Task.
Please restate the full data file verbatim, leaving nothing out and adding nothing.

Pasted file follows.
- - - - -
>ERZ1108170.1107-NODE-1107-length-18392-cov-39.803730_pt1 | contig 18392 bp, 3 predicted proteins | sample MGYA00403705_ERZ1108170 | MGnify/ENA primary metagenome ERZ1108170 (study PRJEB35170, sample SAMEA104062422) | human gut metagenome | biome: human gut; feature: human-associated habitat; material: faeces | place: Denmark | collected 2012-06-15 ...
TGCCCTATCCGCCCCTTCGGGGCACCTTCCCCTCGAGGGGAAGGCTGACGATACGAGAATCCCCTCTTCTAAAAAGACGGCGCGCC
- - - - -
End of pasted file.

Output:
>ERZ1108170.1107-NODE-1107-length-18392-cov-39.803730_pt1 | contig 18392 bp, 3 predicted proteins | sample MGYA00403705_ERZ1108170 | MGnify/ENA primary metagenome ERZ1108170 (study PRJEB35170, sample SAMEA104062422) | human gut metagenome | biome: human gut; feature: human-associated habitat; material: faeces | place: Denmark | collected 2012-06-15 ...
TGCCCTATCCGCCCCTTCGGGGCACCTTCCCCTCGAGGGGAAGGCTGACGATACGAGAATCCCCTCTTCTAAAAAGACGGCGCGCC